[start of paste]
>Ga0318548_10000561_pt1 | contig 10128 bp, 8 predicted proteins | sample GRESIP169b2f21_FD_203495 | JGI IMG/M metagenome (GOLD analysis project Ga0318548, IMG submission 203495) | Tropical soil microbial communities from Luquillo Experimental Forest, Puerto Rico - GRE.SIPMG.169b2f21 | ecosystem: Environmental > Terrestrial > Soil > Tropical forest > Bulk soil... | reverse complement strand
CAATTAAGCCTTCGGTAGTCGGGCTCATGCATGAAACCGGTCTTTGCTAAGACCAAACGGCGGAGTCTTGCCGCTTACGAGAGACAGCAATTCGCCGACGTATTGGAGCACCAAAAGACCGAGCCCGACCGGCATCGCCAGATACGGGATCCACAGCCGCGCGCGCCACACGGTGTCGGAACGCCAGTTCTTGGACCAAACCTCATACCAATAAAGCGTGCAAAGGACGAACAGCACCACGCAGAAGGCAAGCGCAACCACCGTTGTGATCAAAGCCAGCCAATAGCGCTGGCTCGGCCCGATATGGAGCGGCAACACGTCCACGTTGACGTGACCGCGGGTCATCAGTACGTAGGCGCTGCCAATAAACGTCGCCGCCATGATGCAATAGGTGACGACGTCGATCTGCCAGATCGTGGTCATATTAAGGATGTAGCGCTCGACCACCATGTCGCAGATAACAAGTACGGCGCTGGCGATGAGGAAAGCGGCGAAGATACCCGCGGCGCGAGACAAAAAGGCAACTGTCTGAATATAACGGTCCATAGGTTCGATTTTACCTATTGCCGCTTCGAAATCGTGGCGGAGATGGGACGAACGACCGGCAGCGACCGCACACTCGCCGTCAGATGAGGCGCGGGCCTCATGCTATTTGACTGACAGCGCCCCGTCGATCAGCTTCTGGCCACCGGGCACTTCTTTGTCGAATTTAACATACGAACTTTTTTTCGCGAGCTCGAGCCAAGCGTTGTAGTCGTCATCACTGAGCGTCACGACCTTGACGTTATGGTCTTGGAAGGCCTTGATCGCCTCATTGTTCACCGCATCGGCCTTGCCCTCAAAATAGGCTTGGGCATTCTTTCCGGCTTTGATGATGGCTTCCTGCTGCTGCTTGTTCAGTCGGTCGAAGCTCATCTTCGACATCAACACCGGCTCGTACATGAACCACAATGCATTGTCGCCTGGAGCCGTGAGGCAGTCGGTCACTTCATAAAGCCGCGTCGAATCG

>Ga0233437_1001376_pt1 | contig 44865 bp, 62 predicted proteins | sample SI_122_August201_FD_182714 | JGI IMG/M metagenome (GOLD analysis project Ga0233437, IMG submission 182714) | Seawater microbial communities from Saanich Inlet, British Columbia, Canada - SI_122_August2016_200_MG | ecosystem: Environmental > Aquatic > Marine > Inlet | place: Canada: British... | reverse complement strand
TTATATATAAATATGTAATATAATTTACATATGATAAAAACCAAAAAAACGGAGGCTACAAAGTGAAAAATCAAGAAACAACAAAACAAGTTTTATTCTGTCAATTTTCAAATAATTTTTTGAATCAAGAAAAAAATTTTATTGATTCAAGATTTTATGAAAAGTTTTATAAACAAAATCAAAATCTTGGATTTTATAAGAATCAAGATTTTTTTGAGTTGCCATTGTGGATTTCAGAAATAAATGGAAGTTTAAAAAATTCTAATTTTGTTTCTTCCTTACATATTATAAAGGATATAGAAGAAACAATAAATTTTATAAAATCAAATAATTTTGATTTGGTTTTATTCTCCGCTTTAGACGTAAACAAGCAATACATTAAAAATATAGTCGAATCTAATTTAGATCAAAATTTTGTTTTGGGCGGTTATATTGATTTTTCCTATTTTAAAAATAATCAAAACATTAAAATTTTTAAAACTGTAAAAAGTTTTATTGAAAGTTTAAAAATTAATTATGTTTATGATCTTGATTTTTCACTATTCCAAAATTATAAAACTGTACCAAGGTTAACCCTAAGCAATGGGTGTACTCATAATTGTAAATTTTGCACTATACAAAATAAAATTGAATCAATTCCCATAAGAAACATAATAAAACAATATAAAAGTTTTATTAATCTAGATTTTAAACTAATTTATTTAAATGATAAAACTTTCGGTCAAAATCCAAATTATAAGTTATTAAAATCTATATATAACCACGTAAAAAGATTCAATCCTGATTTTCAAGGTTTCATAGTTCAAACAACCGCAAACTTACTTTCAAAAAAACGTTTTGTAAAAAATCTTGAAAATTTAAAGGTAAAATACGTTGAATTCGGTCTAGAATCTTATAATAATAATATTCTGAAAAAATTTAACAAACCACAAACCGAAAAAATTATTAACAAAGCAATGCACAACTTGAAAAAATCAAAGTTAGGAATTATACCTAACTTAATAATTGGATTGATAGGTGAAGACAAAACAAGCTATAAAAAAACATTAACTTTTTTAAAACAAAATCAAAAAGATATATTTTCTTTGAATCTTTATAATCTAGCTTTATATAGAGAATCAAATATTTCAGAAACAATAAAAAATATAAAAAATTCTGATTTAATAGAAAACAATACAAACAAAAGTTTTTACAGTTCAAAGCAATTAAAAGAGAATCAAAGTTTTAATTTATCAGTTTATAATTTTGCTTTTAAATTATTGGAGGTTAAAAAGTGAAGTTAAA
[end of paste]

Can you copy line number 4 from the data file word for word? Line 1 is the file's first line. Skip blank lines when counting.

TTATATATAAATATGTAATATAATTTACATATGATAAAAACCAAAAAAACGGAGGCTACAAAGTGAAAAATCAAGAAACAACAAAACAAGTTTTATTCTGTCAATTTTCAAATAATTTTTTGAATCAAGAAAAAAATTTTATTGATTCAAGATTTTATGAAAAGTTTTATAAACAAAATCAAAATCTTGGATTTTATAAGAATCAAGATTTTTTTGAGTTGCCATTGTGGATTTCAGAAATAAATGGAAGTTTAAAAAATTCTAATTTTGTTTCTTCCTTACATATTATAAAGGATATAGAAGAAACAATAAATTTTATAAAATCAAATAATTTTGATTTGGTTTTATTCTCCGCTTTAGACGTAAACAAGCAATACATTAAAAATATAGTCGAATCTAATTTAGATCAAAATTTTGTTTTGGGCGGTTATATTGATTTTTCCTATTTTAAAAATAATCAAAACATTAAAATTTTTAAAACTGTAAAAAGTTTTATTGAAAGTTTAAAAATTAATTATGTTTATGATCTTGATTTTTCACTATTCCAAAATTATAAAACTGTACCAAGGTTAACCCTAAGCAATGGGTGTACTCATAATTGTAAATTTTGCACTATACAAAATAAAATTGAATCAATTCCCATAAGAAACATAATAAAACAATATAAAAGTTTTATTAATCTAGATTTTAAACTAATTTATTTAAATGATAAAACTTTCGGTCAAAATCCAAATTATAAGTTATTAAAATCTATATATAACCACGTAAAAAGATTCAATCCTGATTTTCAAGGTTTCATAGTTCAAACAACCGCAAACTTACTTTCAAAAAAACGTTTTGTAAAAAATCTTGAAAATTTAAAGGTAAAATACGTTGAATTCGGTCTAGAATCTTATAATAATAATATTCTGAAAAAATTTAACAAACCACAAACCGAAAAAATTATTAACAAAGCAATGCACAACTTGAAAAAATCAAAGTTAGGAATTATACCTAACTTAATAATTGGATTGATAGGTGAAGACAAAACAAGCTATAAAAAAACATTAACTTTTTTAAAACAAAATCAAAAAGATATATTTTCTTTGAATCTTTATAATCTAGCTTTATATAGAGAATCAAATATTTCAGAAACAATAAAAAATATAAAAAATTCTGATTTAATAGAAAACAATACAAACAAAAGTTTTTACAGTTCAAAGCAATTAAAAGAGAATCAAAGTTTTAATTTATCAGTTTATAATTTTGCTTTTAAATTATTGGAGGTTAAAAAGTGAAGTTAAA